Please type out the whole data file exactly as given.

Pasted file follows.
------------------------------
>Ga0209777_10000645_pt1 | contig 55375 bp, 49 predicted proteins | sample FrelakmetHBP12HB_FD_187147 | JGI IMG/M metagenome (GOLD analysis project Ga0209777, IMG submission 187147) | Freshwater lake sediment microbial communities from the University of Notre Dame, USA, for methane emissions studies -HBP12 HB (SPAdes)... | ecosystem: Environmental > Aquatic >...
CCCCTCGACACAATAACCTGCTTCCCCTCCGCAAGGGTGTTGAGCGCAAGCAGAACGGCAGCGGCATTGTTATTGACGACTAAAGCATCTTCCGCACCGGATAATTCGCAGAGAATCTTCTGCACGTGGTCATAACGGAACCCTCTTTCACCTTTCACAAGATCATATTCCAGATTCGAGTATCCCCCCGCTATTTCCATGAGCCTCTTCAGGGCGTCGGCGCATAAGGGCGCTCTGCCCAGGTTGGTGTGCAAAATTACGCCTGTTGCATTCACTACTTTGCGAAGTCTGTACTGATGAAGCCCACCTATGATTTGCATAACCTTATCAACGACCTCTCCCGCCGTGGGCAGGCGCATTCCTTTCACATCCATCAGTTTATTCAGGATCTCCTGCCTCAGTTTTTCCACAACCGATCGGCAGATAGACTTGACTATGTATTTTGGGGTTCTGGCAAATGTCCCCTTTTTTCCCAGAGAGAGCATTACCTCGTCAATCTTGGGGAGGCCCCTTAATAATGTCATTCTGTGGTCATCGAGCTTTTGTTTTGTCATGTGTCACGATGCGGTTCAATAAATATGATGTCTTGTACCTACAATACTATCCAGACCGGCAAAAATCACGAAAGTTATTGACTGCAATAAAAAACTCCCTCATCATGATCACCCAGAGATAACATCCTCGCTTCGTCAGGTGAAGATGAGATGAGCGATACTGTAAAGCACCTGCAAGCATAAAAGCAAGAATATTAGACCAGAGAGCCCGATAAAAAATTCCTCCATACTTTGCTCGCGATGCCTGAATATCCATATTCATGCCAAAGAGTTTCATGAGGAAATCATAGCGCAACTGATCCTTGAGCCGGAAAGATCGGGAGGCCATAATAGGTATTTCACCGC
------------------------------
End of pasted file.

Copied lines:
>Ga0209777_10000645_pt1 | contig 55375 bp, 49 predicted proteins | sample FrelakmetHBP12HB_FD_187147 | JGI IMG/M metagenome (GOLD analysis project Ga0209777, IMG submission 187147) | Freshwater lake sediment microbial communities from the University of Notre Dame, USA, for methane emissions studies -HBP12 HB (SPAdes)... | ecosystem: Environmental > Aquatic >...
CCCCTCGACACAATAACCTGCTTCCCCTCCGCAAGGGTGTTGAGCGCAAGCAGAACGGCAGCGGCATTGTTATTGACGACTAAAGCATCTTCCGCACCGGATAATTCGCAGAGAATCTTCTGCACGTGGTCATAACGGAACCCTCTTTCACCTTTCACAAGATCATATTCCAGATTCGAGTATCCCCCCGCTATTTCCATGAGCCTCTTCAGGGCGTCGGCGCATAAGGGCGCTCTGCCCAGGTTGGTGTGCAAAATTACGCCTGTTGCATTCACTACTTTGCGAAGTCTGTACTGATGAAGCCCACCTATGATTTGCATAACCTTATCAACGACCTCTCCCGCCGTGGGCAGGCGCATTCCTTTCACATCCATCAGTTTATTCAGGATCTCCTGCCTCAGTTTTTCCACAACCGATCGGCAGATAGACTTGACTATGTATTTTGGGGTTCTGGCAAATGTCCCCTTTTTTCCCAGAGAGAGCATTACCTCGTCAATCTTGGGGAGGCCCCTTAATAATGTCATTCTGTGGTCATCGAGCTTTTGTTTTGTCATGTGTCACGATGCGGTTCAATAAATATGATGTCTTGTACCTACAATACTATCCAGACCGGCAAAAATCACGAAAGTTATTGACTGCAATAAAAAACTCCCTCATCATGATCACCCAGAGATAACATCCTCGCTTCGTCAGGTGAAGATGAGATGAGCGATACTGTAAAGCACCTGCAAGCATAAAAGCAAGAATATTAGACCAGAGAGCCCGATAAAAAATTCCTCCATACTTTGCTCGCGATGCCTGAATATCCATATTCATGCCAAAGAGTTTCATGAGGAAATCATAGCGCAACTGATCCTTGAGCCGGAAAGATCGGGAGGCCATAATAGGTATTTCACCGC